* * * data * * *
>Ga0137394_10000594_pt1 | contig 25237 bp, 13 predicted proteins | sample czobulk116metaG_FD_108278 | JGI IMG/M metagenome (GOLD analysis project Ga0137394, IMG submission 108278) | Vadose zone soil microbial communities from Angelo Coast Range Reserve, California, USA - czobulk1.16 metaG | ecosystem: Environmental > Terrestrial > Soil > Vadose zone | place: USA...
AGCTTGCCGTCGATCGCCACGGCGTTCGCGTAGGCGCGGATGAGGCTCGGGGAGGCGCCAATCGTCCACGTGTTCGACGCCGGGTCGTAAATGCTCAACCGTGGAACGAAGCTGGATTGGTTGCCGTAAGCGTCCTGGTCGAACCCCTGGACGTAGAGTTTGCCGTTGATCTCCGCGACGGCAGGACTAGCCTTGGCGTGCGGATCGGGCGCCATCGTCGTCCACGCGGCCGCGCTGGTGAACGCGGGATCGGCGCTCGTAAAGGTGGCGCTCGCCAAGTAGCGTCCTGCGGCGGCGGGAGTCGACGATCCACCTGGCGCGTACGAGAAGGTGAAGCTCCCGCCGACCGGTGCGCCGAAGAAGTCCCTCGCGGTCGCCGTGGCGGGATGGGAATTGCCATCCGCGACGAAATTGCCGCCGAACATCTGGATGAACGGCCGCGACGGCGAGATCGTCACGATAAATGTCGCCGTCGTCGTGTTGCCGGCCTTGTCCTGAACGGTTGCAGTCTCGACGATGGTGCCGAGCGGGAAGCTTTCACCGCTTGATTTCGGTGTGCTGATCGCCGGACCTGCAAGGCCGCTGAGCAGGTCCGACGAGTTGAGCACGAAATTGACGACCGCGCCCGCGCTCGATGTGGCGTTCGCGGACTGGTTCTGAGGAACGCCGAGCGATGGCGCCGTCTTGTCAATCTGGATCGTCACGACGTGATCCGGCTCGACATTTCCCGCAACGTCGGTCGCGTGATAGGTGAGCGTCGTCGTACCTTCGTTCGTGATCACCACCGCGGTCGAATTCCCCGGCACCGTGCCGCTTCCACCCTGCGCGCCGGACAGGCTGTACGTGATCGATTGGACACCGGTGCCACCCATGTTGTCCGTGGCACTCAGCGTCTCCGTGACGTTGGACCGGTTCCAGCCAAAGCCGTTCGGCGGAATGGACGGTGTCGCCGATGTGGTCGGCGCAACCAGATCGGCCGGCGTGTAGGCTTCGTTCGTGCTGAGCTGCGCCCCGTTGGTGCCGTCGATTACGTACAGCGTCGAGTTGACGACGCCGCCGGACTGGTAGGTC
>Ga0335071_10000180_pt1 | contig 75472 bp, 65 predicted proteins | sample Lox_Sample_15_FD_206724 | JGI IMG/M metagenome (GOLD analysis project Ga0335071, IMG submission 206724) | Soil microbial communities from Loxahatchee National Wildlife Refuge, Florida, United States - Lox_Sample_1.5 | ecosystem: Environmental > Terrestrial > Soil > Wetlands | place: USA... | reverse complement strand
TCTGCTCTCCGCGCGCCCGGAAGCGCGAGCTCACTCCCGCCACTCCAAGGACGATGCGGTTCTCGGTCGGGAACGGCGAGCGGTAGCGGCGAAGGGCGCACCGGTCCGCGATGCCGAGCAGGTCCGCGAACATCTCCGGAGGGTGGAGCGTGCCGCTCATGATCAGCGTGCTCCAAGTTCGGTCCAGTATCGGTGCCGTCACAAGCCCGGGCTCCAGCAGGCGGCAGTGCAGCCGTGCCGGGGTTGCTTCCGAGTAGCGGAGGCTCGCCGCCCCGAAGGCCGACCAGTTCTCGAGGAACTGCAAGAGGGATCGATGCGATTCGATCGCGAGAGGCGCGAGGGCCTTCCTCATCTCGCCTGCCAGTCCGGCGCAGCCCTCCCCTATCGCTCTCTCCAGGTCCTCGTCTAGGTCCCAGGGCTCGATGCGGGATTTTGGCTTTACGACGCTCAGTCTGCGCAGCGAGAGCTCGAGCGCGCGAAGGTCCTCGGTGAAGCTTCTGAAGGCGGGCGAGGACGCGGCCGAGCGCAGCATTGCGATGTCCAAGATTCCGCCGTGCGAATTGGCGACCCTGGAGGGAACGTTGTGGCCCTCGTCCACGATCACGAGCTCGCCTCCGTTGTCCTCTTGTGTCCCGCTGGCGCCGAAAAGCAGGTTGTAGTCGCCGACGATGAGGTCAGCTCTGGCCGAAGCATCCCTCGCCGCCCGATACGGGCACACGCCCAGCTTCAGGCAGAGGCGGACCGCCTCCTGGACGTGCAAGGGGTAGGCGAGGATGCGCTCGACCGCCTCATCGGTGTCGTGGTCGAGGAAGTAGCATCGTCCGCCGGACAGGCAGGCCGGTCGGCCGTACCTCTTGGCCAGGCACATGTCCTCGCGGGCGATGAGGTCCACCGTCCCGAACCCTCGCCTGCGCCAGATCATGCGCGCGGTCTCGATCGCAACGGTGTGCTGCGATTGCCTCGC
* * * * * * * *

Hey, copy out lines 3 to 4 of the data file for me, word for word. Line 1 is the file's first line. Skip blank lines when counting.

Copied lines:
>Ga0335071_10000180_pt1 | contig 75472 bp, 65 predicted proteins | sample Lox_Sample_15_FD_206724 | JGI IMG/M metagenome (GOLD analysis project Ga0335071, IMG submission 206724) | Soil microbial communities from Loxahatchee National Wildlife Refuge, Florida, United States - Lox_Sample_1.5 | ecosystem: Environmental > Terrestrial > Soil > Wetlands | place: USA... | reverse complement strand
TCTGCTCTCCGCGCGCCCGGAAGCGCGAGCTCACTCCCGCCACTCCAAGGACGATGCGGTTCTCGGTCGGGAACGGCGAGCGGTAGCGGCGAAGGGCGCACCGGTCCGCGATGCCGAGCAGGTCCGCGAACATCTCCGGAGGGTGGAGCGTGCCGCTCATGATCAGCGTGCTCCAAGTTCGGTCCAGTATCGGTGCCGTCACAAGCCCGGGCTCCAGCAGGCGGCAGTGCAGCCGTGCCGGGGTTGCTTCCGAGTAGCGGAGGCTCGCCGCCCCGAAGGCCGACCAGTTCTCGAGGAACTGCAAGAGGGATCGATGCGATTCGATCGCGAGAGGCGCGAGGGCCTTCCTCATCTCGCCTGCCAGTCCGGCGCAGCCCTCCCCTATCGCTCTCTCCAGGTCCTCGTCTAGGTCCCAGGGCTCGATGCGGGATTTTGGCTTTACGACGCTCAGTCTGCGCAGCGAGAGCTCGAGCGCGCGAAGGTCCTCGGTGAAGCTTCTGAAGGCGGGCGAGGACGCGGCCGAGCGCAGCATTGCGATGTCCAAGATTCCGCCGTGCGAATTGGCGACCCTGGAGGGAACGTTGTGGCCCTCGTCCACGATCACGAGCTCGCCTCCGTTGTCCTCTTGTGTCCCGCTGGCGCCGAAAAGCAGGTTGTAGTCGCCGACGATGAGGTCAGCTCTGGCCGAAGCATCCCTCGCCGCCCGATACGGGCACACGCCCAGCTTCAGGCAGAGGCGGACCGCCTCCTGGACGTGCAAGGGGTAGGCGAGGATGCGCTCGACCGCCTCATCGGTGTCGTGGTCGAGGAAGTAGCATCGTCCGCCGGACAGGCAGGCCGGTCGGCCGTACCTCTTGGCCAGGCACATGTCCTCGCGGGCGATGAGGTCCACCGTCCCGAACCCTCGCCTGCGCCAGATCATGCGCGCGGTCTCGATCGCAACGGTGTGCTGCGATTGCCTCGC